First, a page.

What is Primitive and Non-Primitive data type in javascript?

Muhaymin Bin Mehmood

Muhaymin Bin Mehmood

· 4 min read
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Data types are fundamental building blocks for storing information in JavaScript. They define the kind of values variables can hold and determine how operations are performed on them. JavaScript includes two primary classifications of data types:

1. Primitive Data Types:

  • Fundamental, immutable values: They represent essential data units and cannot be changed directly.
  • Stored directly in memory: Have a fixed size determined by their type.
  • Six types:
    • number: Represents numeric values (integers, decimals, etc.).
    • string: Represents sequences of characters (text).
    • boolean: Represents true or false values.
    • undefined: Represents the absence of a value.
    • null: Indicates a purposeful absence of a value.
    • symbol: Represents unique, immutable identity values (introduced in ES6).

2. Non-Primitive Data Types:

  • Complex, mutable data structures: Can hold collections of values or references to other data.
  • Stored by reference in memory: Allocate a location in memory to store the reference, not the actual data.
  • One main type:
    • object: Everything else in JavaScript except primitives falls under this category, including:
      • arrays: Ordered collections of values.
      • functions: Reusable blocks of code that perform actions.
      • dates: Represents dates and times.
      • maps: Collections of key-value pairs.
      • sets: Collections of unique values.

Real-World Life Examples:

  • Primitive:
    • Numbers: Calculating product prices, distances, scientific data.
    • Strings: Representing names, text content, website URLs.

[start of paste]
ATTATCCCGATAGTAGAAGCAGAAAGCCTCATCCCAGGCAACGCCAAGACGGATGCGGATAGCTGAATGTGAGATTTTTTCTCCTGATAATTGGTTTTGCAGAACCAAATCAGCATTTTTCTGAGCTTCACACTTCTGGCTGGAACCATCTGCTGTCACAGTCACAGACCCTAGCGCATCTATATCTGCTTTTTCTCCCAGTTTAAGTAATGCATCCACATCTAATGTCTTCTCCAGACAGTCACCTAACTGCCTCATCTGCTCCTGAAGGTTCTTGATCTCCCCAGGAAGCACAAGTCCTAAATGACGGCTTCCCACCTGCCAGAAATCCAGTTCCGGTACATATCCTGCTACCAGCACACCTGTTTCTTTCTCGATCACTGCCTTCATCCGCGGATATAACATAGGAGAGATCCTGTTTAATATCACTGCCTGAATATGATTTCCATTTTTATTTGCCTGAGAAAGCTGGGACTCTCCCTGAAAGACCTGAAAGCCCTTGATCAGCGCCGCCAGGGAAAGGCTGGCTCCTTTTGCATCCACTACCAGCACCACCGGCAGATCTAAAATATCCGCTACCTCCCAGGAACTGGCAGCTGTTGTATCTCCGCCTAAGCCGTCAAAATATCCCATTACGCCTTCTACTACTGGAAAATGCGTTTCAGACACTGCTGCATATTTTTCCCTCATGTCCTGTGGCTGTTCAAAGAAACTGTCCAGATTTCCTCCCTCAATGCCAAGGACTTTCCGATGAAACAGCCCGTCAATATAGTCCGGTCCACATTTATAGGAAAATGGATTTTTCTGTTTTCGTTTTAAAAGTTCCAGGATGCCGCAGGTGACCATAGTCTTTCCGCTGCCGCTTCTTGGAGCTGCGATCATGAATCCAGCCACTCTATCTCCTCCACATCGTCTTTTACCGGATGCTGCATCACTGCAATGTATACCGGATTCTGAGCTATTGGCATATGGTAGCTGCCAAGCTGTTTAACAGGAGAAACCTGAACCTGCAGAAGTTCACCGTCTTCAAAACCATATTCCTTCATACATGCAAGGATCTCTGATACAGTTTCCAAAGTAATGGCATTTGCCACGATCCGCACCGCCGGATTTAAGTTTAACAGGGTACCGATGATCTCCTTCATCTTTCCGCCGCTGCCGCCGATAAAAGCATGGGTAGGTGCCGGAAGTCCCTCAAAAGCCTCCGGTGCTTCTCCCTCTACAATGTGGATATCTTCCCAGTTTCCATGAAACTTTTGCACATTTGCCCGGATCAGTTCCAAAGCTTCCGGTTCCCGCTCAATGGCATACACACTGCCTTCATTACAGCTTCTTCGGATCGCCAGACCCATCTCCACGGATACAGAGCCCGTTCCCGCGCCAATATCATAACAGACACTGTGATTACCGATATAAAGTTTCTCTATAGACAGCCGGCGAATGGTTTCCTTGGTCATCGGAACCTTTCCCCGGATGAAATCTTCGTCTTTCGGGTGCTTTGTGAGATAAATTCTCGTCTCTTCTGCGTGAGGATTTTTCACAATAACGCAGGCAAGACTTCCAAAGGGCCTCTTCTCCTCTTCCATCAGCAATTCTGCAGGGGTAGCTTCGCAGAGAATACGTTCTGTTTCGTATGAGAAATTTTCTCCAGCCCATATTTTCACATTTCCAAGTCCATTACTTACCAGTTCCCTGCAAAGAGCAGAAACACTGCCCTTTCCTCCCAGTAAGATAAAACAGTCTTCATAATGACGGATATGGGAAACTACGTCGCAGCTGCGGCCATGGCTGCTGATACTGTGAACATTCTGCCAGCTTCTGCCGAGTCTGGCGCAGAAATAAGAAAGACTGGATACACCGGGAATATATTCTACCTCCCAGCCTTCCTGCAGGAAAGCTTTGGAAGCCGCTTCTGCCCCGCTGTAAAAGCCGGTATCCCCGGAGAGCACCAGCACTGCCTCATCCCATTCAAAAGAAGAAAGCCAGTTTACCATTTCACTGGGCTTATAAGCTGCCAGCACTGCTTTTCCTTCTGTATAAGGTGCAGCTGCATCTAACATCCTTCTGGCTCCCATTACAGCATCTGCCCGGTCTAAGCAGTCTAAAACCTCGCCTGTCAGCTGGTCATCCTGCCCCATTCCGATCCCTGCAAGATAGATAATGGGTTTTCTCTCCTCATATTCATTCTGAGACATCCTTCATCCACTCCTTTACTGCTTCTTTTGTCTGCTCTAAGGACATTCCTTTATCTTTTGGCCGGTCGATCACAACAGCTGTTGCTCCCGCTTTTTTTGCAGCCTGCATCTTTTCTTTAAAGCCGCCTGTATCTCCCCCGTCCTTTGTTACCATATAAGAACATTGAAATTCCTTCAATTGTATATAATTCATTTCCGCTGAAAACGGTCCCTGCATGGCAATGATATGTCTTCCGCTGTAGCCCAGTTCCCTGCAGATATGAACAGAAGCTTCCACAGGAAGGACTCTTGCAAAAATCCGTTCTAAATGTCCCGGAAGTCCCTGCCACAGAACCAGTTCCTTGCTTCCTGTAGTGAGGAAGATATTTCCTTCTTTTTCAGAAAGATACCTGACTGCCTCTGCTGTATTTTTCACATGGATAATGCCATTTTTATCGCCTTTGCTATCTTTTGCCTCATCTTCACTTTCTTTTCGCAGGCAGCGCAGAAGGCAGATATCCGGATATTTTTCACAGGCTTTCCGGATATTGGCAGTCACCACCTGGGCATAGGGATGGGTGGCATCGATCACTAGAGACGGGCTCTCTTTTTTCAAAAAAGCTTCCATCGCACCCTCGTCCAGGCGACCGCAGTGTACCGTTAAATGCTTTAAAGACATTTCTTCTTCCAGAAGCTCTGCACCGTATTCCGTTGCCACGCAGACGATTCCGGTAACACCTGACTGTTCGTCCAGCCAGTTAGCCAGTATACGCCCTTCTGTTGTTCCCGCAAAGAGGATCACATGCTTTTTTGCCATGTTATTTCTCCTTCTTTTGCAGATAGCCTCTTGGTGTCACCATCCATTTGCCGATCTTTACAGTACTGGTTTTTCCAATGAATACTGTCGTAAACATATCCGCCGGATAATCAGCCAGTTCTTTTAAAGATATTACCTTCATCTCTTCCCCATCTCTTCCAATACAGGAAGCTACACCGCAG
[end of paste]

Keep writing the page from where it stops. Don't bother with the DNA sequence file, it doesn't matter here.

• Booleans: Checking user input, controlling program flow (e.g., is_logged_in = true).
  • Non-Primitive:
    • Arrays: Shopping cart items, user profiles, storing multiple related data points.
    • Objects: Representing complex entities like users (with properties like name, email, address), products (with details like price, stock).
    • Functions: Implementing game logic, validating user input, performing repetitive tasks.

Explanation of Each Primitive Data Type:

1. Number:

  • Used for numerical calculations, including integers, decimals, and special values like Infinity and NaN.
  • Examples:

2. String:

  • Used for text, including single characters, words, and sentences.
  • Enclosed in single or double quotes.
  • Can be manipulated with string methods (e.g., toUpperCase(), substring(), concat()).
  • Examples:

3. Boolean:

  • Represents logical values: true or false.
  • Used for conditional statements and making decisions in code.
  • Can be compared using comparison operators (==, !=, ===, !==).
  • Examples:

4. Undefined:

  • Indicates the absence of a value, either because it hasn't been assigned or a variable has been declared but not initialized.
  • Using an undeclared variable directly results in an error.
  • Example:

5. Null:

  • Represents the intentional absence of a value, indicating "no value" exists.
  • Different from undefined: null is deliberately assigned, while undefined is the default state of uninitialized variables.
  • Examples:

6. Symbol:

  • Introduced in ES6, represents unique, immutable values that cannot be compared with other symbols or primitive values using strict equality (===).
  • Useful for creating objects with private properties or ensuring unique object keys.
  • Examples:


Understanding primitive and non-primitive data types is crucial for effective JavaScript programming. Choosing the right type for your data ensures efficient memory usage, proper operations, and clear code behavior. By mastering these fundamental concepts, you can build well-structured and reliable JavaScript applications.

Muhaymin Bin Mehmood

About Muhaymin Bin Mehmood

I am a Front-End Developer specializing in Frontend at Dvago.pk.

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